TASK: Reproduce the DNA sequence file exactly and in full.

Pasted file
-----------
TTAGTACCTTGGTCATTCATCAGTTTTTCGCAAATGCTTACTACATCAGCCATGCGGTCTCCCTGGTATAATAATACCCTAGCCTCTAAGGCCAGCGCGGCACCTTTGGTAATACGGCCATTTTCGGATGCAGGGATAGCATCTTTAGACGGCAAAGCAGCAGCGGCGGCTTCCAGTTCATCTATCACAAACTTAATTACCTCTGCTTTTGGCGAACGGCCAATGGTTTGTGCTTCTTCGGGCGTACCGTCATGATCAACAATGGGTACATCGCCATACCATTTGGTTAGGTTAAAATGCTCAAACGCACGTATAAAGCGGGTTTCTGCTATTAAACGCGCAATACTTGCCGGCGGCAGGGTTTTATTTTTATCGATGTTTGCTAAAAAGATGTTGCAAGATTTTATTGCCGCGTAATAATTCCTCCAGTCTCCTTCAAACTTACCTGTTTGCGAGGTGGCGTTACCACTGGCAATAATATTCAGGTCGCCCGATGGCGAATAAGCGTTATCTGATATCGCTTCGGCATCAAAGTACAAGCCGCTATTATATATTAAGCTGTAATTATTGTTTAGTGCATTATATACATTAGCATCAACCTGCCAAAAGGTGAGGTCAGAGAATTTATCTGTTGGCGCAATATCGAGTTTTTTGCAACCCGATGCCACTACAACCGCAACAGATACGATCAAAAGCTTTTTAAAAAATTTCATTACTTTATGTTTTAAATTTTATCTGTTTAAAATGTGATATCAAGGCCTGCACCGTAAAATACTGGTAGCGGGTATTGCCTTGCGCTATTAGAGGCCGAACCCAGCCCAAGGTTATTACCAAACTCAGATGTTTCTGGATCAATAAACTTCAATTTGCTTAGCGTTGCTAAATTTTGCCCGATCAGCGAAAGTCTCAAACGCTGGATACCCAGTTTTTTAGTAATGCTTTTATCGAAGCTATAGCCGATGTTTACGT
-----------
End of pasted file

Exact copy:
TTAGTACCTTGGTCATTCATCAGTTTTTCGCAAATGCTTACTACATCAGCCATGCGGTCTCCCTGGTATAATAATACCCTAGCCTCTAAGGCCAGCGCGGCACCTTTGGTAATACGGCCATTTTCGGATGCAGGGATAGCATCTTTAGACGGCAAAGCAGCAGCGGCGGCTTCCAGTTCATCTATCACAAACTTAATTACCTCTGCTTTTGGCGAACGGCCAATGGTTTGTGCTTCTTCGGGCGTACCGTCATGATCAACAATGGGTACATCGCCATACCATTTGGTTAGGTTAAAATGCTCAAACGCACGTATAAAGCGGGTTTCTGCTATTAAACGCGCAATACTTGCCGGCGGCAGGGTTTTATTTTTATCGATGTTTGCTAAAAAGATGTTGCAAGATTTTATTGCCGCGTAATAATTCCTCCAGTCTCCTTCAAACTTACCTGTTTGCGAGGTGGCGTTACCACTGGCAATAATATTCAGGTCGCCCGATGGCGAATAAGCGTTATCTGATATCGCTTCGGCATCAAAGTACAAGCCGCTATTATATATTAAGCTGTAATTATTGTTTAGTGCATTATATACATTAGCATCAACCTGCCAAAAGGTGAGGTCAGAGAATTTATCTGTTGGCGCAATATCGAGTTTTTTGCAACCCGATGCCACTACAACCGCAACAGATACGATCAAAAGCTTTTTAAAAAATTTCATTACTTTATGTTTTAAATTTTATCTGTTTAAAATGTGATATCAAGGCCTGCACCGTAAAATACTGGTAGCGGGTATTGCCTTGCGCTATTAGAGGCCGAACCCAGCCCAAGGTTATTACCAAACTCAGATGTTTCTGGATCAATAAACTTCAATTTGCTTAGCGTTGCTAAATTTTGCCCGATCAGCGAAAGTCTCAAACGCTGGATACCCAGTTTTTTAGTAATGCTTTTATCGAAGCTATAGCCGATGTTTACGT